Motorsport: Bernie Ecclestone Outlines How He'd Fix Formula 1— Using A Two-Tier F1 With A Difference

Bernie Ecclestone Outlines How He’d Fix Formula 1— Using A Two-Tier F1 With A Difference

By News Desk
July 1, 2019

You’ll be aware that many of Formula 1’s problems are being widely ruminated over right now. A lack of competitiveness, with the “big three” teams of Mercedes, Ferrari and Red Bull far ahead of the rest, combined with a shortage of on-track entertainment. The problems, which aren’t new, have been given focus by recent events. Mercedes has won all eight 2019 races, with six won by reigning champion Lewis Hamilton, itself an extension of Mercedes winning the drivers’ and constructors’ championship doubles every year since 2014.

The French round was noted as particularly dull, while in the one before in Canada winner-on the-road Sebastian Vettel was denied victory with a time penalty applied for how he rejoined the track in front of pursuer Hamilton. This brought scrutiny on how F1 polices on-track battles.

It also was announced subsequent to Canada that F1 owner Liberty Media and the teams have postponed until the end of October agreement on new rules for 2021, which are intended to resolve many of these problems. Hamilton also was publicly critical of the apparent ongoing direction of the 2021 overhaul.

Meanwhile F1’s former long-serving commercial boss Bernie Ecclestone has outlined what he reckons is a solution. This is a two-tier F1, but with a difference because it will have an extra championship created for teams operating with smaller budgets, who would run a spec car.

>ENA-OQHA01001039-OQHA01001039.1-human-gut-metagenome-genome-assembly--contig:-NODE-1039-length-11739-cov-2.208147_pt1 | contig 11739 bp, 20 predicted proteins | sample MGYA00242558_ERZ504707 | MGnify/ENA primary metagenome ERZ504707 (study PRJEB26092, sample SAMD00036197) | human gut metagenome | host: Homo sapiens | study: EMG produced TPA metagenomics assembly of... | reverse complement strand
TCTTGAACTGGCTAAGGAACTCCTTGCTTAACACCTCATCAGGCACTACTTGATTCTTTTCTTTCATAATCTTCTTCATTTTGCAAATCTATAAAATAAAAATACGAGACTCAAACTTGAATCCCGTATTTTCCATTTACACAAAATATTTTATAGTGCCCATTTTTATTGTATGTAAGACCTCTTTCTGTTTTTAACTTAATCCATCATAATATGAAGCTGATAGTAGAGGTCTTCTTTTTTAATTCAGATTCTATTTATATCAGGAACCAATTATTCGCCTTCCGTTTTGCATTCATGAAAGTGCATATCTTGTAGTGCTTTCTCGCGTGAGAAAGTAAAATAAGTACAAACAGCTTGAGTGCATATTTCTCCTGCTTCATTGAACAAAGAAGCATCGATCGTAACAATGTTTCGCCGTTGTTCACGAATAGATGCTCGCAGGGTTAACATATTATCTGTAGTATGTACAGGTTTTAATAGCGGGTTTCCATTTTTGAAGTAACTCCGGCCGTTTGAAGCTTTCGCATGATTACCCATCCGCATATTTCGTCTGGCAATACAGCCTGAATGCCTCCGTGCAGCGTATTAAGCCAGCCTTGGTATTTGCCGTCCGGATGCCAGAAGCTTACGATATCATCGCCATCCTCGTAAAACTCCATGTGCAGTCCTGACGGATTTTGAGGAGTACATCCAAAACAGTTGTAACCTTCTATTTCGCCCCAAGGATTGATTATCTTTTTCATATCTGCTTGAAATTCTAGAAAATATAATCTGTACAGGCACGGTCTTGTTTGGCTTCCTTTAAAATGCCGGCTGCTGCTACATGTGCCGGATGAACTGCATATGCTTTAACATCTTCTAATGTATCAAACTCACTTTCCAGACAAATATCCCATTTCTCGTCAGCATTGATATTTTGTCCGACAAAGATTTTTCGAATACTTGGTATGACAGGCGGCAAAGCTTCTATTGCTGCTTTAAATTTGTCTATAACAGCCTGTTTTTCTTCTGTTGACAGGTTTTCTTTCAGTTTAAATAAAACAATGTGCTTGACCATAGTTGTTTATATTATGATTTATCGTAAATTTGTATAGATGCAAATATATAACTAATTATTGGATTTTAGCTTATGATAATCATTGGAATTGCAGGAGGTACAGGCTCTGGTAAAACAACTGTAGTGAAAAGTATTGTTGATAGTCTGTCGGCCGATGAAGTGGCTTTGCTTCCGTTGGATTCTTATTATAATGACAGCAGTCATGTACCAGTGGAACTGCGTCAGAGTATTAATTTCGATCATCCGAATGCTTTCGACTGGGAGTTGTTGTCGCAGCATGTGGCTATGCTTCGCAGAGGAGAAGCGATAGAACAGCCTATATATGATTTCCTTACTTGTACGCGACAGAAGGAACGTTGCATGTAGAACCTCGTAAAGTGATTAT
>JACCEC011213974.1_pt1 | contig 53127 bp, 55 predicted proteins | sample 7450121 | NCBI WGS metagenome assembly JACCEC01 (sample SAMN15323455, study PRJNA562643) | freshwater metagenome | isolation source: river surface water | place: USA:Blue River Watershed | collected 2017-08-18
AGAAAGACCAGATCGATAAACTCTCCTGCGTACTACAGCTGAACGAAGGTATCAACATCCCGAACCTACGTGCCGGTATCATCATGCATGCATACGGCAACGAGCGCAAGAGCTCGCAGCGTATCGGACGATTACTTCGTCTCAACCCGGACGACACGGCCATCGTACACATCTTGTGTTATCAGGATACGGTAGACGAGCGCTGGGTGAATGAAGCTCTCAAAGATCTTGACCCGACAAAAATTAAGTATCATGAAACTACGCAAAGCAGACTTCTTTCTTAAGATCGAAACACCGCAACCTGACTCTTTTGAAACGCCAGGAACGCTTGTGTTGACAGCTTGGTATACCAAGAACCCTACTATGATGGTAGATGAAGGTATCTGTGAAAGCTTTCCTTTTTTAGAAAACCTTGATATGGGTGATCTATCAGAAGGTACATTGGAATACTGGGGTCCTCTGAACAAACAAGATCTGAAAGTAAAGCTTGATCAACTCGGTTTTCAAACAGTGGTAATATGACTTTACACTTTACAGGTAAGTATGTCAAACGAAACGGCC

“I would be saying: We’re going to have two championships; one is the constructors’ world championship and the other is the teams’ world championship. The drivers’ world championship would not be affected in any way,” Ecclestone told ESPN. “The constructors’ championship is for the teams that manufacture the engine and the chassis; teams such as Ferrari and Mercedes.

“For the teams’ championship, I’d build a car—like a very sophisticated F2 car. I’d give you a complete car and a spare engine. And I’d give you $30 million a year…to get you going, so you need to go out and find some sponsors.”

And these teams would be helped to compete with the lavish constructors via certain rule breaks unavailable to constructors. “If you want to, you can refuel,” Ecclestone continued. “You have just one set of tires but, if you want to stop and refuel, you can also change tires. Then maybe we’d have to change the weight of the car. If we found the team cars weren’t quick, we’d make sure the constructors’ cars were a bit heavier.

“This may make people currently outside F1 think: ‘We can do that.’ And one more thing; the teams could enter just one car, if they wanted.”

As ever, Ecclestone’s suggestions should be taken with at least a potential helping of salt. He has been known to mischief make and throw curveballs, perhaps especially so with Liberty, which sidelined him. His previous wheezes have sometimes bordered the risible too, such as sprinklers to simulate in-race showers and an Olympic-style medals system replacing championships points.

There is one Ecclestone suggestion that will likely receive broad support however. “I wouldn’t be talking to the teams. It’s like having a committee and you don’t need that when making decisions like this,” he added.

It’s not the first time a “two-tier” F1 has been proposed, as in the late 2000s then FIA president Max Mosley suggested that teams operating under a cost cap be allowed to run an engine without the standard 18,000rpm limit, with other performance breaks. F1 in 1987 and ’88 also had a sort of equivalency formula for turbo and non-turbo engines, though no non-turbo car won a race in that time.

Images courtesy of Octane Photography

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